A certain thought struck me when playing through my first ten hours of Guerrilla Games’ Horizon Zero Dawn: for a game set in a matriarchal society, I spend my time interacting with a whole lot of men.
Of course, as a societal outcast, the protagonist Aloy hardly interacts with anyone at first. She finds a father figure in fellow outcast Rost, who is established as the only source of love in Aloy’s otherwise friendless and familyless childhood. As a young adult, Aloy meets the revered High Matriarchs who govern from the capital, Mother’s Heart, but her interactions with them are brief and purely expository in nature.
Few other prominent females pop up in the game’s opening hours. Aloy meets a potential rival whose role is ultimately short-lived. During her travels, she comes upon the occasional woman in need of some assistance, often in the form of a fetch quest. Aside from Aloy herself, the female characters make faint and fleeting impressions.
In comparison, the male characters figure much more prominently in the minds of the players. It is a man who raises Aloy, and who sacrifices his own happiness and livelihood in exchange for hers. It is a boy who bullies Aloy as a child, and then later as a young adult. It is a man who Aloy rescues from near-certain death, and who later repays her. It is a man who risks trading his wares with Aloy, despite her status as an outcast. Most of the human enemies Aloy encounters are men, and when Aloy is nearly murdered during a pivotal early scene, it is at the hands of a man.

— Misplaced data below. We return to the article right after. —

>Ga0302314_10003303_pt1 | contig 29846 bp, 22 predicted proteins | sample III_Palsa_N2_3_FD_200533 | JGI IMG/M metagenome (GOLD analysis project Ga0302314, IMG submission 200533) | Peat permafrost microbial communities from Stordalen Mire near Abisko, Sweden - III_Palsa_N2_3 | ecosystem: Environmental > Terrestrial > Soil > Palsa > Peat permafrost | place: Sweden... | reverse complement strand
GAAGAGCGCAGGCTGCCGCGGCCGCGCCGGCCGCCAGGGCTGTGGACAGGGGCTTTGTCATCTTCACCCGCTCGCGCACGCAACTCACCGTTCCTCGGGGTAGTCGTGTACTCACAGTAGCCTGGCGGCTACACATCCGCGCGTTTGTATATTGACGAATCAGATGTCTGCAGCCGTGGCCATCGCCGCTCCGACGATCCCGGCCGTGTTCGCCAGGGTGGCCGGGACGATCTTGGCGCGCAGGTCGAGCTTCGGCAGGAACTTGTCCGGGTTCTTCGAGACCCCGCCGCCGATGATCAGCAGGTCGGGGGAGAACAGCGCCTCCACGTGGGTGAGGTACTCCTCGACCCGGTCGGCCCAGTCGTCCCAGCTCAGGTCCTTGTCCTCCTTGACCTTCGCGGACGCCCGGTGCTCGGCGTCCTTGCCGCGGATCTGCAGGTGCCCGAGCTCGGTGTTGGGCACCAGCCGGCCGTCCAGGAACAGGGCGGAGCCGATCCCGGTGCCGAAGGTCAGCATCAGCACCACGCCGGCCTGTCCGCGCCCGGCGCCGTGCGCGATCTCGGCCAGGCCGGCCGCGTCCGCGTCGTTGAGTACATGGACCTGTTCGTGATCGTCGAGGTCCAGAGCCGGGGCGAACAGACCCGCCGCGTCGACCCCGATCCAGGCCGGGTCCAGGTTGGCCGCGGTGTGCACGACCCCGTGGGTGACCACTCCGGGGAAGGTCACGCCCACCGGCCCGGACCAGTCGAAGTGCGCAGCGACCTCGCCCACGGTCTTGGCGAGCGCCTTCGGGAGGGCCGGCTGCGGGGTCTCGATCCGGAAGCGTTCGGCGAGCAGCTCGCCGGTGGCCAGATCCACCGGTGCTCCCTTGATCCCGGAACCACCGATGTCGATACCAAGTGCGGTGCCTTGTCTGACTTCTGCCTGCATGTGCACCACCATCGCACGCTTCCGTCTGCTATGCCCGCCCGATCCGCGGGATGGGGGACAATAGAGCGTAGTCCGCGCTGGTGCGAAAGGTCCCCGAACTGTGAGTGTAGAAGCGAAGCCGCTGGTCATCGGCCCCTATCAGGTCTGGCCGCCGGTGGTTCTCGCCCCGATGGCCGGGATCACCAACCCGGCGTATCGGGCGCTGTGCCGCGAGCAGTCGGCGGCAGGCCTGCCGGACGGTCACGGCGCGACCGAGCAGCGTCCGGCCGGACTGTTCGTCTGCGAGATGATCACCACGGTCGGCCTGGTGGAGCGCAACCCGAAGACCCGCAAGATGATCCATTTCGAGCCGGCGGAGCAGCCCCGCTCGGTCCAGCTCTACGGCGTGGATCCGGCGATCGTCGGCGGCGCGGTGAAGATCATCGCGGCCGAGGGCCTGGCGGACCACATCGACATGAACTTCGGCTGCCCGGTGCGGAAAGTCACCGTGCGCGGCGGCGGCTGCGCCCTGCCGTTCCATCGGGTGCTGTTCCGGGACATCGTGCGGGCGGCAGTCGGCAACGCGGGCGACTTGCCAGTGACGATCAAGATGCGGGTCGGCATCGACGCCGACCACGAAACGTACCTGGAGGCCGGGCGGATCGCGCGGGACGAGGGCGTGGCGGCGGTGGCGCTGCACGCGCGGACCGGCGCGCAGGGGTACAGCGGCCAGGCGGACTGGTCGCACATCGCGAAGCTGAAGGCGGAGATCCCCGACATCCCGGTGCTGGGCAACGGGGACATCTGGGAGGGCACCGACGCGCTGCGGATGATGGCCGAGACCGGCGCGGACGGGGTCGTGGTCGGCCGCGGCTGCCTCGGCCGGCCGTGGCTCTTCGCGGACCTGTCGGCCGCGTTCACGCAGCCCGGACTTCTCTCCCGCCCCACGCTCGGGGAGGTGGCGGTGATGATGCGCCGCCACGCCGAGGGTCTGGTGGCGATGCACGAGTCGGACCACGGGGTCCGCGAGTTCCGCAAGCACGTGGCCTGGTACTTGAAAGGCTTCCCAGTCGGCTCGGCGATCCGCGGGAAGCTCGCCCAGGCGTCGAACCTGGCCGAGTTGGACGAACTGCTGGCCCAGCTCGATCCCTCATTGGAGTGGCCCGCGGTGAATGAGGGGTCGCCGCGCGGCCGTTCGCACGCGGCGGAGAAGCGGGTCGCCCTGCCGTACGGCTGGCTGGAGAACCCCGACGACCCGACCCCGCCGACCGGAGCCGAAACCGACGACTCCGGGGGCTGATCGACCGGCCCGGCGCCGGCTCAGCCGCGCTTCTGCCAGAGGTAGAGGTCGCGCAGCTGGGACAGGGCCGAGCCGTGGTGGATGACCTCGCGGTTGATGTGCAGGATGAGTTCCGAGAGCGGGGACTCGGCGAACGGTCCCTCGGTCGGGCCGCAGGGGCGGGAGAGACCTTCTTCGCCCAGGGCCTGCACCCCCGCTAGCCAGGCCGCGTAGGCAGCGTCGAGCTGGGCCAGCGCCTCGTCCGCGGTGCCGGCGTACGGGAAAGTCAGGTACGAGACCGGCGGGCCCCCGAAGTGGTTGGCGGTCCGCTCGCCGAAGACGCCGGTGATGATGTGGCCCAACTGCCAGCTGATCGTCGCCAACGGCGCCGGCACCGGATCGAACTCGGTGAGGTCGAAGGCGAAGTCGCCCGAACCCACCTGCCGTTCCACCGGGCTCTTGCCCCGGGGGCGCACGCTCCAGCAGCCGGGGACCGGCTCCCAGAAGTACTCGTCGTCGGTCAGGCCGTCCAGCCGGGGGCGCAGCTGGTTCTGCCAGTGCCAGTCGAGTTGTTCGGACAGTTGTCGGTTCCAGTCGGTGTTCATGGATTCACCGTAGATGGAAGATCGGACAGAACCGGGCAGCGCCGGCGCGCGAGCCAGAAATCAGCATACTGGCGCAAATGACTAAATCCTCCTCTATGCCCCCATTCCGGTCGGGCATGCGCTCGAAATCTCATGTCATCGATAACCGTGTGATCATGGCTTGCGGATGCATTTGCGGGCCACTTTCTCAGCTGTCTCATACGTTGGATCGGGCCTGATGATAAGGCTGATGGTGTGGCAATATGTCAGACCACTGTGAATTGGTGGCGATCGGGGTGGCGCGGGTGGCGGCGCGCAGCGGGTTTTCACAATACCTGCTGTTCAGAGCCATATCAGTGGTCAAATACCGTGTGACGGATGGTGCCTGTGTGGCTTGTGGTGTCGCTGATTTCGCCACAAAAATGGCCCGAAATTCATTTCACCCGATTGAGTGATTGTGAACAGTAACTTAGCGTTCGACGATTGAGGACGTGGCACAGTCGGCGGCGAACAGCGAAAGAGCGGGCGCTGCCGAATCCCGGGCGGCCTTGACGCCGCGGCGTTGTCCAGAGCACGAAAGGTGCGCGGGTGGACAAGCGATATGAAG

As much as I enjoy playing Horizon Zero Dawn, I can’t help but find this aspect of the game a little disappointing. Perhaps it was naive of me to assume that a female lead will, by extension, dictate the prominence of all other female characters in the cast. After all, that’s more often not the case with female-led movies; for instance, though Disney is known for its massively successful female-led films, many of those films have male-dominant casts. Even Frozen, which has two female characters at its center, is a movie otherwise populated with male characters. As far as female companionship goes, Elsa and Anna quite literally only have each other.
Most strong female protagonists are, in fact, rather isolated from their own gender. They tend to have few friends and especially few female friends. They are forced to navigate through societies that are typically just as patriarchal as our own in the real world, and with few female mentors to lean on for guidance. They are often lonely.
To be clear, I do not mean to claim that these characters are devoid of worth. If anything, it is because these characters are so worthwhile that I yearn to see more of them. Concerning Horizon Zero Dawn specifically, I appreciate that the story is rooted in Aloy’s search for her birth mother, and that Guerrilla Games even chose a female lead for their triple-A title when so many other developers still seem reluctant to do the same.
Still, I would have liked if the game offered more in the way of female kinship. At the very least, it might have made the experience of playing it feel a little less lonesome.
Image taken from the Horizon Zero Dawn website.